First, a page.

To grow up with an absent and addicted parent is the simplest and most straight-forward formula for creating a child that will form its personality based on believing they are worthless and their world is unsafe.

For the child, and sometimes the adult, these beliefs are their truth.

Now an elder, I was once one of these children. I’ve made no distinction between absent and addicted, because to a child, they are the same. My most significant unanswered question as a child was,

“Why do they not love me enough to stay and take care of me?”

Sometimes a child doesn’t know how to articulate this sentence, so instead other things come out of them; like insolence, disrespect, depression, anxiety, failing grades, running away, bullying, complacency or finding warmth through succumbing to peer pressure.

Unless and until they seek or find the most real answer of peace, they will form one on their own, and it will be,

“I am worthless.”

The lives of my parents will always trigger the child in me because their blood is in mine. The levels of dis-ease in my blood are under my control, so it’s important they not be allowed too close to my veins, because their pain has the ability to prick me in places where inoculation doesn’t exist.

The lives of others also trigger the child in me because their spirit is part of mine. The levels of peace within my mind are under my control, so it’s important they not be allowed too close to my thoughts until trust has been formed, because their words have the ability to prick me in places where I have healed.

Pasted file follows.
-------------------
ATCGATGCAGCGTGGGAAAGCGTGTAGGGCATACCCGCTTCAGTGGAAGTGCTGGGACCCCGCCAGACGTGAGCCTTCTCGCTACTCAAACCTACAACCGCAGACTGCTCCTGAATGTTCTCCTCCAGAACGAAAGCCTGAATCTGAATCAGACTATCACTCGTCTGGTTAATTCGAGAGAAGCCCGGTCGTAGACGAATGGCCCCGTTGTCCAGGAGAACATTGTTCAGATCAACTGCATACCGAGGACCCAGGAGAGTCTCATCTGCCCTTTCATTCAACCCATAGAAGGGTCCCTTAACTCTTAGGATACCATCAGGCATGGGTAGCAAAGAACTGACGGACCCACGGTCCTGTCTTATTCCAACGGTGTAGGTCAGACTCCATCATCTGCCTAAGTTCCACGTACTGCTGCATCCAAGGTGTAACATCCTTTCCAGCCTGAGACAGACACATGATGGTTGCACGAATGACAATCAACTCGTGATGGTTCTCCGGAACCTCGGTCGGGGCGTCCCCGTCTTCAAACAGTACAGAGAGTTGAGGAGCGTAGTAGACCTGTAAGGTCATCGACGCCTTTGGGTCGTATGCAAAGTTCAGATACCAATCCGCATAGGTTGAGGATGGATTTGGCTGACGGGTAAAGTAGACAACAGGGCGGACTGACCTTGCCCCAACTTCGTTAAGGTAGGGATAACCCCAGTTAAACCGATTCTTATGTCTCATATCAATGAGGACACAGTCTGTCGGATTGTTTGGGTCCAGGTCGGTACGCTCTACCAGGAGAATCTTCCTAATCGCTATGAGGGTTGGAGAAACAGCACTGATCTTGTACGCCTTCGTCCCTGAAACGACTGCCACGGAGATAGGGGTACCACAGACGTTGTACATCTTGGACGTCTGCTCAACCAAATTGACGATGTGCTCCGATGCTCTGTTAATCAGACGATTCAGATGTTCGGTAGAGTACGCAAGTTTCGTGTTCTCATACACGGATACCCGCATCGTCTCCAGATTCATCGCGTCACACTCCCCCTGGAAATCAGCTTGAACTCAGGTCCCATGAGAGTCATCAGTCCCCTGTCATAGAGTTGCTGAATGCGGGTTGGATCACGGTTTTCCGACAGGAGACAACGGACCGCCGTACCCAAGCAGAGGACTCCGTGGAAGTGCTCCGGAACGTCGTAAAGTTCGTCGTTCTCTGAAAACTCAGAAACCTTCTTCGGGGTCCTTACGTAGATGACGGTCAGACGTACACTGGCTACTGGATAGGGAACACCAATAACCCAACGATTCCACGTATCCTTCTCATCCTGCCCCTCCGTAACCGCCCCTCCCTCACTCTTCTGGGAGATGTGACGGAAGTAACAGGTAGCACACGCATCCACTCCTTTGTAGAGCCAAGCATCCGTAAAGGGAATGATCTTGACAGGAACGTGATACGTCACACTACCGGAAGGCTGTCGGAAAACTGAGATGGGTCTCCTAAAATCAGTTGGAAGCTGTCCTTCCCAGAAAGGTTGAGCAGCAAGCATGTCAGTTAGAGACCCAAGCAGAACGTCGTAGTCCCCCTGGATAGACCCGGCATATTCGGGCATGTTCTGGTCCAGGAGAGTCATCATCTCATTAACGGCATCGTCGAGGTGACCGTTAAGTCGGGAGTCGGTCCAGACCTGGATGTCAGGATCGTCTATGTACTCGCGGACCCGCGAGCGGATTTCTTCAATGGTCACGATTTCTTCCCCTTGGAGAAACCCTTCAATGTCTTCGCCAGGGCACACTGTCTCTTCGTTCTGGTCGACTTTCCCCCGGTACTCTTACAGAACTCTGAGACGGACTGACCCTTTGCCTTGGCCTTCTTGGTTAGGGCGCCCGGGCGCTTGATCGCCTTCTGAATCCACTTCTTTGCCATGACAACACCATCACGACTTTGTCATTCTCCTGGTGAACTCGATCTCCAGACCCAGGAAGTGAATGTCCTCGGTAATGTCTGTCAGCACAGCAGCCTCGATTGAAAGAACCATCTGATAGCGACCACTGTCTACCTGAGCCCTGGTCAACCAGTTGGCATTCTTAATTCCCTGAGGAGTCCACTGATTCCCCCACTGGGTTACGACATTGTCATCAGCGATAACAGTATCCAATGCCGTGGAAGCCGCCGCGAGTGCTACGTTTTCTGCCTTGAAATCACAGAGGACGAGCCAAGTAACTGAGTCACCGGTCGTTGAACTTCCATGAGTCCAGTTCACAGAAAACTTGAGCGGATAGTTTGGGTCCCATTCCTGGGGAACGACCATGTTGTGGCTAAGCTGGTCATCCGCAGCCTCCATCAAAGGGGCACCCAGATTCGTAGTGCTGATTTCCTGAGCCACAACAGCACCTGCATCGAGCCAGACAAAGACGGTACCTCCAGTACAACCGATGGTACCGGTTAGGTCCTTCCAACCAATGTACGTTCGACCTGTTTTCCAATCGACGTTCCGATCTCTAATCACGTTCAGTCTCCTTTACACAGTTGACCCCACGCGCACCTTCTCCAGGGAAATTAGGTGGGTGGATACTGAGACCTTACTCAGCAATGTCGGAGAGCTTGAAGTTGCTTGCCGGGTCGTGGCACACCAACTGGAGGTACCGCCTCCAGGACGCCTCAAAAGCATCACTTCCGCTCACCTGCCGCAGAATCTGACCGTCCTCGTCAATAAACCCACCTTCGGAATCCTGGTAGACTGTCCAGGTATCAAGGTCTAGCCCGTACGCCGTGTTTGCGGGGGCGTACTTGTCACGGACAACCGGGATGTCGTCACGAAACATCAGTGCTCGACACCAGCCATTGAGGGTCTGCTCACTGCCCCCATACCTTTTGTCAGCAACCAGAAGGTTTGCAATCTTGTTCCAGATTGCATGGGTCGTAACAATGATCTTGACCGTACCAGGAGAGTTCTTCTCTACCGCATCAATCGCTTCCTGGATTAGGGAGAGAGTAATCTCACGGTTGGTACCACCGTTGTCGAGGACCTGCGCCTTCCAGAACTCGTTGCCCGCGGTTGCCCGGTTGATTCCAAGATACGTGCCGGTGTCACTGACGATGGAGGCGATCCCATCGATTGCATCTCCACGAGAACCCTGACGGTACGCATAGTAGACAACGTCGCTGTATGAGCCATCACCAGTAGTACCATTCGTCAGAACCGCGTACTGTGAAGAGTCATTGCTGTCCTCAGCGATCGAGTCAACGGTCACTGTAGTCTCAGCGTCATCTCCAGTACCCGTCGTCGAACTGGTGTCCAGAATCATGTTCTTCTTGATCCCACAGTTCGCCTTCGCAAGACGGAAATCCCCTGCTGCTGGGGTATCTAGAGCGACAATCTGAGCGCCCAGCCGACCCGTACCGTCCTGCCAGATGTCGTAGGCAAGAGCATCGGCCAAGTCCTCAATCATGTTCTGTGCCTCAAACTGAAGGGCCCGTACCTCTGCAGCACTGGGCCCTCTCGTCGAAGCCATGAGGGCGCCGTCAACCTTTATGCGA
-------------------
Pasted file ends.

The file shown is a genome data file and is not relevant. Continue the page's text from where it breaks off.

The child in me considered finding belonging somewhere, believing it might be less painful to run with a pack of wolves than to run alone. But a child is not equipped to build trust amongst wolves, nor control dis-ease or peace when traveling with those unwilling to fight spiritual cancer or temporal chaos.

That’s all finding peace ever is — a fight.

No matter how many opponents we believe to be facing, it’s only ever ourselves that can take home the prize. When we’re not fighting for inner peace, then we’re succumbing to inner demons.

As an adult, I’ve found that the only way out of worthlessness, is to take up boxing with the knowledge that every bout of negativity will approach swinging, not to knock me out, but to kill me. It aims to cause such swollen defeat that I will not recognize myself in the mirror.

When it happens, I stare anyway. Then I ask myself,

“How many more punches before you get your head back in the game?”

I wish I knew the answer, and maybe it’s best that I don’t, cause I always tell myself the same thing,


I use a number with no value, to remind myself how genuinely free, infinite, and lovable I am, because the truth does not need to be recognized to be known.

This is how to spin worthlessness on its head and win after every defeat.

Perhaps many a child grows to be this adult to create a life of solitude and boxing. For me, it’s been a lonely road where companionship continues to appear like a mirage. Sometimes I only have the strength to stagger between the ropes of faith.

That’s all choosing to stand ever is — Hope.